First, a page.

Martin Luther King’s Legacy Lives on at Interfaith Breakfast Sponsored by CBC

Adrian Bullock
9th grader Adrian Bullock delivers the “I Have a Dream” speech of Martlin Luther King at the MLK Triangle Interfaith Breakfast on January 17, 2011.
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On Monday morning, January 17, 2011, Capitol Broadcasting Company welcomed the Triangle to celebrate the life and legacy of Dr. Martin Luther King.   For the 25th time this year, CBC served as proud sponsor for the Martin Luther King, Jr. Triangle Interfaith Prayer Breakfast.  The program at the Sheraton Imperial in RTP began at 8:00am, with doors opening an hour earlier for the serving of the buffet breakfast.

Filled with a variety of prayers for everything from world peace to equality, area clergy from a variety of faiths stood beside local and state officials to offer works in furtherance and celebration of Dr. Martin Luther King.

Several rousing standing ovations punctuated the event, two of the largest for 9th grader Adrian Bullock who recited King’s “I Have a Dream” speech with gusto.  The second came for former North Carolina State Auditor Ralph Campbell who passed away a few days before the event.  Campbell helped start the MLK breakfast 31 years ago and was the first African-American in North Carolina to be elected to a statewide constitutional office.  Each year Campbell introduced elected officials and was dearly missed at this 2011 gathering.

Lady J
Rapper Lady J offers a song, “Share the Dream.”
Staccato Powell
The Rev. Dr. Staccato Powell offers the keynote address.

Dr. E. Lavoinia Allison of Durham opened the program with a moment of silence in honor of Campbell.  Two choirs offered songs of praise during the event, and Jacquie Jeffers, a public school teacher also known as rapper Lady J, performed her song “Share the Dream.” 


“Join our hearts and our hands to do justice.”
– Rabbi Lucy Dinner, Prayer for World Peace

“Let us seek justice and forgiveness.”
– The Honorable Oliver Muhammad, Imam, Prayer for the Less Fortunate


“We should try to make every day a day of service,” challenged Durham Mayor Bill Bell as he brought greetings from his city.  “The struggle for freedom, equality and justice goes on every day.”

Raleigh Mayor Charles Meeker brought greetings from the Capitol City, and Governor Bev Perdue spoke on behalf of the state.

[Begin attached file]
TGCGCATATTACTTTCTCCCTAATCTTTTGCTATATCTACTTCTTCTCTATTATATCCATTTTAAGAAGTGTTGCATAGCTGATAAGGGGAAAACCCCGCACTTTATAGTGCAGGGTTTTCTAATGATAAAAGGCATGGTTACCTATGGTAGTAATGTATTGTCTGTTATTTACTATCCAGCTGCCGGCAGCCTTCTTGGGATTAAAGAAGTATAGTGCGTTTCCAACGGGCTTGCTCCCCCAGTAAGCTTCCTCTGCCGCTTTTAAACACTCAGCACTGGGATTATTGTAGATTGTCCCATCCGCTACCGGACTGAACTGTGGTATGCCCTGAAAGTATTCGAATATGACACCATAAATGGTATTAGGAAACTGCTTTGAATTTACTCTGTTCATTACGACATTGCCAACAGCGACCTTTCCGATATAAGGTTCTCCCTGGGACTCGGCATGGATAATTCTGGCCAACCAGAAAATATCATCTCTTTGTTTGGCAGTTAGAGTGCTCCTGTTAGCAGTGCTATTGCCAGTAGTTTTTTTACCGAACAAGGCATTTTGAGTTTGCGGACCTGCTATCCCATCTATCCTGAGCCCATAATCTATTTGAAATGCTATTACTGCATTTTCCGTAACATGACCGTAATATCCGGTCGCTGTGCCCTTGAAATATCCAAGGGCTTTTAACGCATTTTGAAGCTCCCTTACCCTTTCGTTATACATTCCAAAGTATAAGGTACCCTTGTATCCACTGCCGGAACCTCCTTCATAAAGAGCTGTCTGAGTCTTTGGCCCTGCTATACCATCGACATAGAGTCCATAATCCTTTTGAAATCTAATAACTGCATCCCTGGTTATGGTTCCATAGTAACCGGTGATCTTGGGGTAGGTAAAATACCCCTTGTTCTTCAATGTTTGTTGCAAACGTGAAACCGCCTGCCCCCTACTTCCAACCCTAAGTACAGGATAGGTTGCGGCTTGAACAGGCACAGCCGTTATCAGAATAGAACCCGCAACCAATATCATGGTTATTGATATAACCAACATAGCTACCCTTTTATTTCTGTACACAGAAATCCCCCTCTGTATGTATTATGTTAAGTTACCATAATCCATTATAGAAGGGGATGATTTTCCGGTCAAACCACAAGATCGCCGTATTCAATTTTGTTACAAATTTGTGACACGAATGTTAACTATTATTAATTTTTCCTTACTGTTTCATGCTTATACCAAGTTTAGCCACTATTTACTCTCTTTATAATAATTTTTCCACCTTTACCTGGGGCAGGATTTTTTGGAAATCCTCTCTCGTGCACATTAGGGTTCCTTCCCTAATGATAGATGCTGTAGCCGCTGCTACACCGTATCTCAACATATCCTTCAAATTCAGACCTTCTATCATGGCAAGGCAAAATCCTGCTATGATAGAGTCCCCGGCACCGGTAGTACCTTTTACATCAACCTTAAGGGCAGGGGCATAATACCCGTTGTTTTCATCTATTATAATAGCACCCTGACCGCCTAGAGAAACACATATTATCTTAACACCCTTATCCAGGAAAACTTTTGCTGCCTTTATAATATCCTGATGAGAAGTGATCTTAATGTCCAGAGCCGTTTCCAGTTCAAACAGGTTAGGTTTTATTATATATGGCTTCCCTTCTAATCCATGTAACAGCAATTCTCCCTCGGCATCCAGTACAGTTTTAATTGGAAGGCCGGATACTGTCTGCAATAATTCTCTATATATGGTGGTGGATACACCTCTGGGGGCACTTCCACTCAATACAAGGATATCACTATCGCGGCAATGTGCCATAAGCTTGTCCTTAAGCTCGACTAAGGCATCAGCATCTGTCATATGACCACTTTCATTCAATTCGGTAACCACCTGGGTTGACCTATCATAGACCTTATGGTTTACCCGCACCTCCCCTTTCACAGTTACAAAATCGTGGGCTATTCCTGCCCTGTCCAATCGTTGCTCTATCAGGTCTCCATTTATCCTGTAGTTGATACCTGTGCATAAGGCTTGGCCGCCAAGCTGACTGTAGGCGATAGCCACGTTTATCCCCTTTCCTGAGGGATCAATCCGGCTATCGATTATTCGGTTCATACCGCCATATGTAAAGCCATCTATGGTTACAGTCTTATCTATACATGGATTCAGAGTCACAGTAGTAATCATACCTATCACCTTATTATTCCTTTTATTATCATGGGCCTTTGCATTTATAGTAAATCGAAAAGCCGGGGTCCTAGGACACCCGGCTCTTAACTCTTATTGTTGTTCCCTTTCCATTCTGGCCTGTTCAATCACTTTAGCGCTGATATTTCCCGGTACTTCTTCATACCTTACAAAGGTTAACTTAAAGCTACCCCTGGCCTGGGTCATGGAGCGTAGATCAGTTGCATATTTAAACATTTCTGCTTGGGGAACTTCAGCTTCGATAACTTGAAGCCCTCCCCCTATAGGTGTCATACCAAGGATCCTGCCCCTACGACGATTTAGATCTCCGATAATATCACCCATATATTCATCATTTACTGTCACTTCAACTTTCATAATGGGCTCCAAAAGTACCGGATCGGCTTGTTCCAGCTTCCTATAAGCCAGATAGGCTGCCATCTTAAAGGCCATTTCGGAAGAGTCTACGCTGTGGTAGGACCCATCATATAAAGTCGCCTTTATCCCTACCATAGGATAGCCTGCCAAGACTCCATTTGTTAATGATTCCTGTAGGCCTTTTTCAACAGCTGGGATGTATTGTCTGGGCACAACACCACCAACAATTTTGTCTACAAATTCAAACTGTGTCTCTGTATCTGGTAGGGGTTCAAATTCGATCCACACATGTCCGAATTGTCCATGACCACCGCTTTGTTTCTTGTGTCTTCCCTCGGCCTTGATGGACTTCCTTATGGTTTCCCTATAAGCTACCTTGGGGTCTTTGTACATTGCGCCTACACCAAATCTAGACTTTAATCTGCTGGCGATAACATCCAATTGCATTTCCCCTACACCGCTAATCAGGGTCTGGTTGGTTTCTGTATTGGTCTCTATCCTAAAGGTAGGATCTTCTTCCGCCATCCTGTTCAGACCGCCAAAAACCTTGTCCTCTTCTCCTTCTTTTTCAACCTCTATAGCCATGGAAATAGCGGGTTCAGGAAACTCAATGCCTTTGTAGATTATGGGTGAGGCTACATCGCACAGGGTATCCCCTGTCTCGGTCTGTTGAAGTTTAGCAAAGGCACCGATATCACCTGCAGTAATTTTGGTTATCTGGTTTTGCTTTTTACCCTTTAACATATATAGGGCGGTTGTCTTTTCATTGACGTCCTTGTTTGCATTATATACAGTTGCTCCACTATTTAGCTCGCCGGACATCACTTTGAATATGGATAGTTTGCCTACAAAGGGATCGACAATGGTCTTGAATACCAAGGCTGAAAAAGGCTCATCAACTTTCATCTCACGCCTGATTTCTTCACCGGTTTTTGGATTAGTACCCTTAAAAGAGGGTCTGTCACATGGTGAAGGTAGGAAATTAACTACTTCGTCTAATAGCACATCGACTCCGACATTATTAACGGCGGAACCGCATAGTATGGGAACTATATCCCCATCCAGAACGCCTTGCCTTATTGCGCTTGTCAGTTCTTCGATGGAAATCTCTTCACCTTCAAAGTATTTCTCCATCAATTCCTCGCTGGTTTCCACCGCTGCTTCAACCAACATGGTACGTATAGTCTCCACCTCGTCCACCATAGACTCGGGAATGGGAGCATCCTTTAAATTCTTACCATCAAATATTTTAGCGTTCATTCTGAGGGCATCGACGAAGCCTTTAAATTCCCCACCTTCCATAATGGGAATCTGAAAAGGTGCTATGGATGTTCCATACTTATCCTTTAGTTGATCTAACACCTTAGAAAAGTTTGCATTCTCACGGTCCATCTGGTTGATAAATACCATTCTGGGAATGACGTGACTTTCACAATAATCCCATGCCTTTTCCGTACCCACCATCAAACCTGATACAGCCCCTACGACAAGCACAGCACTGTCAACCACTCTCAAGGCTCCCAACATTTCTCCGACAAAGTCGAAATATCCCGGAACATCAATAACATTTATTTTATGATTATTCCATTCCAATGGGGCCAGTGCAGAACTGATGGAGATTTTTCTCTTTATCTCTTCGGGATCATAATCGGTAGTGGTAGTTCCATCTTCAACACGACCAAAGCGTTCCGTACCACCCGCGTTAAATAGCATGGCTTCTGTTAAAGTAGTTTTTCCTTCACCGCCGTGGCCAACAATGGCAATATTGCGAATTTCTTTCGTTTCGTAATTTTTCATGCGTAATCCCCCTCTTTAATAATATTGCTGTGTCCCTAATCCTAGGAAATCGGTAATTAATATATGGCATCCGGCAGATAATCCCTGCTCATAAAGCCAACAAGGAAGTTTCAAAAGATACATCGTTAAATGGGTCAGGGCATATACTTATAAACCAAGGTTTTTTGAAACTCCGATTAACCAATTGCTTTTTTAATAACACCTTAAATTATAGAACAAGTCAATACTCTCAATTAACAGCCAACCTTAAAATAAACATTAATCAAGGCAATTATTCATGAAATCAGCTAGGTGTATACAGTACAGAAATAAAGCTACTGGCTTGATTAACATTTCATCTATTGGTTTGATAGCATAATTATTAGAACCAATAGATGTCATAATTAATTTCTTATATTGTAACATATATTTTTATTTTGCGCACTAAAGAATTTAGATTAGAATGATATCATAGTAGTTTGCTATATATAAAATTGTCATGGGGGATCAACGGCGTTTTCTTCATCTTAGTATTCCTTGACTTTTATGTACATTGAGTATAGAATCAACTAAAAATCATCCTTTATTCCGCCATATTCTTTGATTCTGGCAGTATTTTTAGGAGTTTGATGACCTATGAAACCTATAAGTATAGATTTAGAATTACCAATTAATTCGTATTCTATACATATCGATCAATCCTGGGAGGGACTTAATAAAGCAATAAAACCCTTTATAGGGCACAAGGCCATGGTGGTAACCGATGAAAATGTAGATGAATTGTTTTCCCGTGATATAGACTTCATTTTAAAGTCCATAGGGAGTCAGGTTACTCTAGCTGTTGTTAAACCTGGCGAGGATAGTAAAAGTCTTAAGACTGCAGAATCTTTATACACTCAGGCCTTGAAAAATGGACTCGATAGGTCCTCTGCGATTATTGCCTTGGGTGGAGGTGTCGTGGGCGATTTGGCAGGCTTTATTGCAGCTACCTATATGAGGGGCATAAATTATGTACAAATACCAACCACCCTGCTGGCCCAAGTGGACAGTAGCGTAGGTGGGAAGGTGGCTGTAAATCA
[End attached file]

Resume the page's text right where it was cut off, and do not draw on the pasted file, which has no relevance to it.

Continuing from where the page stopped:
Perdue said that celebrations on MLK day always include someone saying that King’s work is not done.  She echoed Meeker when she said, “If you live in Wake County, his work is not done.”  The pair referred to the recent move by new school board members to return to neighborhood schools, which many say is a return to segregation.  Many offered the same sentiment from the lectern.

Bev Perdue
N.C. Governor Bev Perdue says “The defining hope of families living in poverty is to give that child a good education.”
Jim Goodmon
CBC President & CEO Jim Goodmon talks about news reporting and the importance of asking the whole question.

CBC President & CEO Jim Goodmon spoke after Perdue.  He focused on the importance of asking questions and getting the full story, saying that the media these days simply gets both opposing views and stops.

“I’m worried about the news media and their tendency to get both sides of an issue and quit,” said Goodmon.  “We don’t ask the whole question… We need to ask for evidence… Let’s think about what we say.”


“We’ve got to become pragmatic as we practice these principles.  These are those come behind us; we must build a bridge.”

“Stop giving information and work on transformation.”

– The Rev. Dr. Staccato Powell


The program closed with keynote speaker The Rev. Dr. Staccato Powell, pastor of the Grace AME Zion Church in Raleigh. 

He quoted Ecclesiastes 2:12 saying, “What does the man do who comes after the king other than that which as already been done?”

United Voices of Praise
The United Voices of Praise from Fisher Memorial United Holy Church of Chapel Hill offer up songs of praise.

Powell entitled his speech “The King and I” after the Broadway musical of the same name.  He challenged that the King of Siam in the play got opposition because he ‘dared to do something different.”

He challenged that we need to think of ourselves as “The King and I” and challenged the crowd to practice the principles of Dr. King. 

“Sometimes we become so philosophical and heavenly minded that we are no earthly good,” said Powell.  “We must personify his presence.”

 

 

Martin Luther King Triangle Interfaith Prayer Breakfast

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